Often regarded as a big-game player, the Indian shuttler has lived up to her top billing time and again throughout a glorious career.
The leading light of Indian badminton PV Sindhu has entertained her fans with some high voltage performances throughout her career.
Be it at the Rio 2016 Olympics or the numerous World Badminton Championships - an event that has often seen PV Sindhu bring the best to the court - or the various Tour events, the Indian star already has a host of glorious memories to look back on.
As badminton fans across the globe eagerly await the return of the sport, here’s a look at some of the matches that saw PV Sindhu push herself to the limits, never giving up in her pursuit of excellence. Here are five moments where we saw PV Sindhu's best from her career in badminton:
Going into Rio 2016, Indian attention was firmly focused on London 2012 bronze medallist Saina Nehwal, sparing Sindhu much of the nation's expectations.
Though the Indian had made the final without dropping a game, with an equally charged up Carolina Marin of Spain standing across the court in the final, PV Sindhu would need something special to have the precious gold medal around her neck.
And the manner in which she started the match showed exactly that.
In what was a closely fought opening game, the Indian would hold on to her nerves to see through some testing rallies and take a 1-0 advantage earlier on.
But the best was yet to come as the Spaniard once again pushed PV Sindhu to the brink in the second.
This time, however, Carolina Marin - backed by some powerful strokes and lighting quick court play -- took the second game in just over 20 minutes.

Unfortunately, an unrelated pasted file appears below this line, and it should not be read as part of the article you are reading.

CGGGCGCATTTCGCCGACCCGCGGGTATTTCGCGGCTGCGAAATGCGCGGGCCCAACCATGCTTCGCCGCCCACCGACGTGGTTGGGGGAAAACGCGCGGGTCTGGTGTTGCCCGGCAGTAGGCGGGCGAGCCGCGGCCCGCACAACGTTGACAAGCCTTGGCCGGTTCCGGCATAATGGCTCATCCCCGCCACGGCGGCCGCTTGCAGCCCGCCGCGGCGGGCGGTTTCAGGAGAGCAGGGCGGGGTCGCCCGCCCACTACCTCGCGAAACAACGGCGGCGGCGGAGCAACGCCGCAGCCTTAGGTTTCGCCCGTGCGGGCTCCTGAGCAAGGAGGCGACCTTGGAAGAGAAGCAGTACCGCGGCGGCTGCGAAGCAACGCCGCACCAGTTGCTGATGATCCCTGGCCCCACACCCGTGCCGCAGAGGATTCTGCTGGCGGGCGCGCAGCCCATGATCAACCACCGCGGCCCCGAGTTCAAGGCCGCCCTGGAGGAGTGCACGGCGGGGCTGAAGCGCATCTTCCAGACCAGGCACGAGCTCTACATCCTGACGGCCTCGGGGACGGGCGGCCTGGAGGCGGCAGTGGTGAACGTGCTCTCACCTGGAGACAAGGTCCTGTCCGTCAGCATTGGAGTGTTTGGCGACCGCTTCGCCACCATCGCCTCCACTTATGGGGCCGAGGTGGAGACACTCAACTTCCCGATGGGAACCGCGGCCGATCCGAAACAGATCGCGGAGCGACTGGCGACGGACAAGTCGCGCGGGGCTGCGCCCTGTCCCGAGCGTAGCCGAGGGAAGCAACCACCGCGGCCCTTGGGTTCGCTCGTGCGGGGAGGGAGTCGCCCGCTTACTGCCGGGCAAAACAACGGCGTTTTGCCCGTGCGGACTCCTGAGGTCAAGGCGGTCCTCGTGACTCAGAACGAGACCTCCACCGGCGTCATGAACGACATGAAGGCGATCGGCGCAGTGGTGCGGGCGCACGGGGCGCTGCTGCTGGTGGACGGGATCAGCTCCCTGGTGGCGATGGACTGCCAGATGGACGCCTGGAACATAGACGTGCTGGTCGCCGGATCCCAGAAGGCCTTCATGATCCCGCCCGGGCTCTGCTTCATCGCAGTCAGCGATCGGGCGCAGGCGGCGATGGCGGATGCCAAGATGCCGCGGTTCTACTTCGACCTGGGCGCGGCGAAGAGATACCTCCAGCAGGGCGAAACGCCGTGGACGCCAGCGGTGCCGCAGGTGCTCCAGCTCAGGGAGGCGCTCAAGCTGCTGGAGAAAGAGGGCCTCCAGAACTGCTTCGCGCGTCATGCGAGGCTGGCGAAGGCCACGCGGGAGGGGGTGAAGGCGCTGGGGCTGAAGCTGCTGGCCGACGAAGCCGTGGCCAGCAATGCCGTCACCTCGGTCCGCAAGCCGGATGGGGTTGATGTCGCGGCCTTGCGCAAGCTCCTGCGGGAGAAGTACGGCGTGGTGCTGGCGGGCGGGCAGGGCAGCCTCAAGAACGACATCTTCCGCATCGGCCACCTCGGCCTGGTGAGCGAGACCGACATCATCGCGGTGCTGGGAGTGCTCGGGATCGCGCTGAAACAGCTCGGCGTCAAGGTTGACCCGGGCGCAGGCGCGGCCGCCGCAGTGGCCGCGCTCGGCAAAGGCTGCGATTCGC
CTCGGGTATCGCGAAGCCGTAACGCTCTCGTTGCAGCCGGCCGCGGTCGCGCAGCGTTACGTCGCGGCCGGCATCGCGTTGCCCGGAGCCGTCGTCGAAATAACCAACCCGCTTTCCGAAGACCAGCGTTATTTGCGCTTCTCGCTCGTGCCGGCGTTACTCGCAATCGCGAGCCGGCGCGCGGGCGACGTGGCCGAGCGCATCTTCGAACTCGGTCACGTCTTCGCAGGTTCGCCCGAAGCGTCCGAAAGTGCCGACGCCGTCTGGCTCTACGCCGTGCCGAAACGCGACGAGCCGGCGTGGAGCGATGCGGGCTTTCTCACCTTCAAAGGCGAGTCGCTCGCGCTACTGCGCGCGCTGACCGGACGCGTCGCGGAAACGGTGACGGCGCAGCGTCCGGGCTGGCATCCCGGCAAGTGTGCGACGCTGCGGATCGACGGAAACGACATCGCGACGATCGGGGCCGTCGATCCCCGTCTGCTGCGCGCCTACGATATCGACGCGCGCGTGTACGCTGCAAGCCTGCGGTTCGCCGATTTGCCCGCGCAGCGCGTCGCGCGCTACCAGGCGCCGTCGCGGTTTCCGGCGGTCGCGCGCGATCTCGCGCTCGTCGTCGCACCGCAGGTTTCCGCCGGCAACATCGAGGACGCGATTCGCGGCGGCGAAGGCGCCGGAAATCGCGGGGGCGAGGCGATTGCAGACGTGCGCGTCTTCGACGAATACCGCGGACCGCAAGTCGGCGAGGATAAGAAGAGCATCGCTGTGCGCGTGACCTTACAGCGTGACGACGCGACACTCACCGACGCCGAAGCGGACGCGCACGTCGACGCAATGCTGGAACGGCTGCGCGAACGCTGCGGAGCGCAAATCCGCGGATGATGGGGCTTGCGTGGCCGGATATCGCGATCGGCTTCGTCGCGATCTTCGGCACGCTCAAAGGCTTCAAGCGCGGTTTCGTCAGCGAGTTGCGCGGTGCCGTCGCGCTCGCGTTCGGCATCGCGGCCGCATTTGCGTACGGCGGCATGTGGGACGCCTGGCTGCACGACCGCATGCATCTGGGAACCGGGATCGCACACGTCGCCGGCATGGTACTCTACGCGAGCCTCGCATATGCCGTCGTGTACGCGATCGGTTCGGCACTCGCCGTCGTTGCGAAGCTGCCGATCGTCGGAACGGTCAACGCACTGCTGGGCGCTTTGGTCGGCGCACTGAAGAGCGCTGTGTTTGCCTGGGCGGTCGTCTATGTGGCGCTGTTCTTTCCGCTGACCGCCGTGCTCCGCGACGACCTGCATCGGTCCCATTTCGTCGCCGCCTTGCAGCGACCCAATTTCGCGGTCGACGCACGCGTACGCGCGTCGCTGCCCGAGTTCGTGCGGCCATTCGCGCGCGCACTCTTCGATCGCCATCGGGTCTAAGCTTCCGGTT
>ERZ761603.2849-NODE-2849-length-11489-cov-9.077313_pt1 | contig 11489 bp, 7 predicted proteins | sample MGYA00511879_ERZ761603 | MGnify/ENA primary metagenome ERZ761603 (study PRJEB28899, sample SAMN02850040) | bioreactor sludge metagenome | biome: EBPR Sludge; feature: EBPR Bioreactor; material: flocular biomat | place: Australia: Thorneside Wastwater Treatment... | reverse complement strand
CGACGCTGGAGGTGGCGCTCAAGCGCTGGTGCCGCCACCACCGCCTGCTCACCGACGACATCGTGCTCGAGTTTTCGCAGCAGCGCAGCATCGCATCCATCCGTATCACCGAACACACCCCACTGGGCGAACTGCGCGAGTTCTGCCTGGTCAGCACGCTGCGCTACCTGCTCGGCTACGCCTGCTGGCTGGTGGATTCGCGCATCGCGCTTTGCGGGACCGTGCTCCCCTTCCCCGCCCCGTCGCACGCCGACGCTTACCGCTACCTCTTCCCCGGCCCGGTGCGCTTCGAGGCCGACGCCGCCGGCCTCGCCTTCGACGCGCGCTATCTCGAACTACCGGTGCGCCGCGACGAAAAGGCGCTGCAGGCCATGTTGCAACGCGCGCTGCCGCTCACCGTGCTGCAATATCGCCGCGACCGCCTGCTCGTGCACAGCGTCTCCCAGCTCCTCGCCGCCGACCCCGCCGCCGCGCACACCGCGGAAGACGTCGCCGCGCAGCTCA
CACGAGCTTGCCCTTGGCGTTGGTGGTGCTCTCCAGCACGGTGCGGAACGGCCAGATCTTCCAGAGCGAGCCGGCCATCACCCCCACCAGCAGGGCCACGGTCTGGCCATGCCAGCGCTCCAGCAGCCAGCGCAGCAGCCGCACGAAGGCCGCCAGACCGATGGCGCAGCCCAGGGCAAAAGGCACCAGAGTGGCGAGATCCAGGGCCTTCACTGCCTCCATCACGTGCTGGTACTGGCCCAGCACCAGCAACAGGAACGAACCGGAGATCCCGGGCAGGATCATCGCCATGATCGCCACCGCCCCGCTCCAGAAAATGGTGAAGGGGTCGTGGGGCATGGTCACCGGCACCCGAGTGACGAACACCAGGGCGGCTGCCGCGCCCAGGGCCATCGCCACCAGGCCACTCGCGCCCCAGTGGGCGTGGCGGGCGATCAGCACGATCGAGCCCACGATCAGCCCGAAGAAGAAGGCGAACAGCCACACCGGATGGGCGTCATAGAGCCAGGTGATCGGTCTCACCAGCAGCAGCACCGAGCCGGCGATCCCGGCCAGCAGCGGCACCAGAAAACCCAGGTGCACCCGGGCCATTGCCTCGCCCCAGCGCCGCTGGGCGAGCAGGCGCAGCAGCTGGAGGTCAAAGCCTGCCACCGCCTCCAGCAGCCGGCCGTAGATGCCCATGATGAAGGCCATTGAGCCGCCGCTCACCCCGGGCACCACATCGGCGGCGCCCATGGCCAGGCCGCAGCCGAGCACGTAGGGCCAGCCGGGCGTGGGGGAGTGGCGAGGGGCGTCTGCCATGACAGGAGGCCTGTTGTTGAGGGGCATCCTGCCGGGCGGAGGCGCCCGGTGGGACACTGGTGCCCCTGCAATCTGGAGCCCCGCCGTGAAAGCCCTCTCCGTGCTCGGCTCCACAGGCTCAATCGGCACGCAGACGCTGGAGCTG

And with the momentum going for her, the then world champion went on to neutralise the Indian threat by banking on her big-match experience and strong all-round play to take home the biggest prize while India celebrated the Olympic silver medal.
Result: PV Sindhu lost to Carolina Marin 21-19, 12-21, 15-21.
I really fought very hard and gave my heart out. When I came to the final, I told myself just one match to go and you could win a gold medal. Give it your best, and I tried very hard. I feel it was her day.”
The 7000-odd spectators that filled the Emirates arena in Glasgow to the brim to watch the final day’s action at the 2017 World Badminton Championships witnessed a truly epic encounter.
In a match that lasted for 110 minutes, both shuttlers struggled to stand after the final point. It was a match befitting for the Worlds final and the badminton world ensured that they stood up and saluted two brave warriors - PV Sindhu and Nozomi Okuhara - for delivering one of the greatest matches in the history of the game.
While PV Sindhu had her powerful jump smashes and lighting-quick returns that helped her garner the much-needed points, Okuhara was technically superior, often catching her opponent off-guard with her smart racquet work.